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12 June, 2022


A reflection of the sacred stories behind remote Papua New Guinean tapa art is available at the Court House Gallery for residents to enjoy.

Sihot’e Nioge installation at Cairns Museum. Image supplied

The exhibition, Sihot’e Nioge; When Skirts Become Artworks, features the tapa art of the Omie people from the remote mountains of Oro Province of Papua New Guinea. 

Tapa textiles are made from the inner bark of certain rainforest trees, then painted with unique patterns using natural dyes. 

Omie tapa is amongst the most distinctive of the diverse visual arts of Papua New Guinea. 

For centuries, they’ve been used as traditional attire for utilitarian and ceremonial use in dancing, singing and rituals, and gifts. 

Visitors to the Cairns Museum and its partner for this exhibition, The Court House Gallery, will learn about the creation story of the first tapa and how it helped form a community. 

Curator Joan Winter said this exhibition allowed Cairns residents to support Papua New Guinea artists. 

“The Tapa’s traditional use in a changing world is still essential for many ceremonial occasions and utilitarian needs,” Ms Winter said. 

“Its flexibility has propelled it into the international art market, and pieces are present in many public and private collections across Australia and internationally today.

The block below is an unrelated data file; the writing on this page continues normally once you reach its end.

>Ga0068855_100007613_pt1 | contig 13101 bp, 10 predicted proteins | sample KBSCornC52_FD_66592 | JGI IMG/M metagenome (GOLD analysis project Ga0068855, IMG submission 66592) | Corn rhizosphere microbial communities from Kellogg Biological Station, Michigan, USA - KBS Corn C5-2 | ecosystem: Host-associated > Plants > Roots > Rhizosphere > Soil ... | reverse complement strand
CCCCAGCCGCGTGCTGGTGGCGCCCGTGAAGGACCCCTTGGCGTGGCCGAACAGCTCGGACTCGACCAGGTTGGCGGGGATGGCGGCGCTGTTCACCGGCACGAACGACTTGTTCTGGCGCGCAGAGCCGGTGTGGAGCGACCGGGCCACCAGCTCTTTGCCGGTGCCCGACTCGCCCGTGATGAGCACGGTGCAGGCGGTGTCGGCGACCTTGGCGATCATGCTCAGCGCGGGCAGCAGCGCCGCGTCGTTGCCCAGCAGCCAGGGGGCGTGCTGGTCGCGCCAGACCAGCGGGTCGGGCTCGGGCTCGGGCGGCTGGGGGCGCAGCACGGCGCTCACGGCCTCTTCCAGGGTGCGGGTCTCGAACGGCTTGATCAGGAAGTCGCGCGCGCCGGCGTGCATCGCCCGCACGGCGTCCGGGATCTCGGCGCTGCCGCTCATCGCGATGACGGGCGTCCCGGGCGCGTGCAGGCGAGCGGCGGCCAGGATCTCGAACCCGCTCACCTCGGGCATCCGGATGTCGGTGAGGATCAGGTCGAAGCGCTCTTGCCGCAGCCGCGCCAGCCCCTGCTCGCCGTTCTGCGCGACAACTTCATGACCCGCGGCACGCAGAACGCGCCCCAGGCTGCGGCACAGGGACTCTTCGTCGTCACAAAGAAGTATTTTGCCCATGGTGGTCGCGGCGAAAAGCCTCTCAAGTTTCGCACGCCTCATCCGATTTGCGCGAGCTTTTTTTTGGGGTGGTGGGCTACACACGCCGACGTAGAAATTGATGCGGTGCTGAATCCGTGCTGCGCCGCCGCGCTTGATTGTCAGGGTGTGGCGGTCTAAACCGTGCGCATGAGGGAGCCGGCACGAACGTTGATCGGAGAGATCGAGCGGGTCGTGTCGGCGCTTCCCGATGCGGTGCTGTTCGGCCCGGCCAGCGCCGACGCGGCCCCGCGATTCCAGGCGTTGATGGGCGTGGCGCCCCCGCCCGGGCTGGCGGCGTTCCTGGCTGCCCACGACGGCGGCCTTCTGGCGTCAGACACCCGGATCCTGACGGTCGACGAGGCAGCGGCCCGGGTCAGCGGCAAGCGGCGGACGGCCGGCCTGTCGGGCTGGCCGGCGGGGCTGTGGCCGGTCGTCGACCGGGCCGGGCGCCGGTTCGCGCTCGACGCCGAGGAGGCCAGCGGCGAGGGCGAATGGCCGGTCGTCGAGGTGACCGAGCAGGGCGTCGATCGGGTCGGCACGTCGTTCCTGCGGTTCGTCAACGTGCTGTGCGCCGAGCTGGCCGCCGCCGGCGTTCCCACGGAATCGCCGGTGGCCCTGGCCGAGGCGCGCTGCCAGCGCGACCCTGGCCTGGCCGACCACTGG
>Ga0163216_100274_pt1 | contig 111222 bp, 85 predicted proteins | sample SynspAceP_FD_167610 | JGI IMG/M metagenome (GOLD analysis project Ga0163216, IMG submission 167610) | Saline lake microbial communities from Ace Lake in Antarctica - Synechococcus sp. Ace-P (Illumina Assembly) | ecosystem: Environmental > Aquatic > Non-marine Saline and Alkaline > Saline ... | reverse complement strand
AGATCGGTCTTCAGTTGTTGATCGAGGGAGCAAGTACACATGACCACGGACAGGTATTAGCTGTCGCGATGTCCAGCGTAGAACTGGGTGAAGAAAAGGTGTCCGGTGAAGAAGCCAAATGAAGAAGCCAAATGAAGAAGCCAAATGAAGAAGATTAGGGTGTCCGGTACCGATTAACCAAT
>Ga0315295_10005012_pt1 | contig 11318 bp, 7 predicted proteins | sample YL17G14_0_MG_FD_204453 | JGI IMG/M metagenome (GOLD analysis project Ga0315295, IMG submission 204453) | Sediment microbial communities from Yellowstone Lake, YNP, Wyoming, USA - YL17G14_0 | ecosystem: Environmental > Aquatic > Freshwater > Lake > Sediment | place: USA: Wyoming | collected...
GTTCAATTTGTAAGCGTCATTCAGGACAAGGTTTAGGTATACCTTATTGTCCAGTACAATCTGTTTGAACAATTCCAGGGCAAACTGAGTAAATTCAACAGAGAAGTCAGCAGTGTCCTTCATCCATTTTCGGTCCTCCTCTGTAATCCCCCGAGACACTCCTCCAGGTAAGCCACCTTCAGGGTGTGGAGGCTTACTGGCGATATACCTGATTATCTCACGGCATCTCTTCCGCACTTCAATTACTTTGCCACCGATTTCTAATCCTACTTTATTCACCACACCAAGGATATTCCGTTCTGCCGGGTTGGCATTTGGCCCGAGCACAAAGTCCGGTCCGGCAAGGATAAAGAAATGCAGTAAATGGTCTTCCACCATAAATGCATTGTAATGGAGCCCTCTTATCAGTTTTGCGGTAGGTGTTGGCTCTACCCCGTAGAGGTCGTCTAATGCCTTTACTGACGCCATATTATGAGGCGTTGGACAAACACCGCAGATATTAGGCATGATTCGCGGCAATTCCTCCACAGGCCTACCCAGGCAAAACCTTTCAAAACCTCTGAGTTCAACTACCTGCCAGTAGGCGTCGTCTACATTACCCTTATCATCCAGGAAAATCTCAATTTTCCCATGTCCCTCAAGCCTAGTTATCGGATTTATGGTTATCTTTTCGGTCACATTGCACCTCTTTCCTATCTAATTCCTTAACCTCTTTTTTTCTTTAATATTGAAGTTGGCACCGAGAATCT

“Locals and visitors alike may not only discover their beauty but take home a unique piece created by artists from our nearest neighbour, Papua New Guinea, knowing they will be supporting artists who still live in extreme material poverty. 

Cairns Museum Executive Officer Fleur Anderson said Sihot’e Nioge highlighted the beauty of our neighbouring cultures and traditions. 

“It is a reminder to all of us of our nearest neighbours’ diverse cultures and artists,” Ms Anderson said. 

“We are looking forward to sharing this exhibition with the local PNG community in Cairns. 

“We are also excited to be partnering with the Court House Gallery for the first time.” 

People can enjoy the exhibition, Sihot’e Nigoe, at the Court House Gallery until June 25. 

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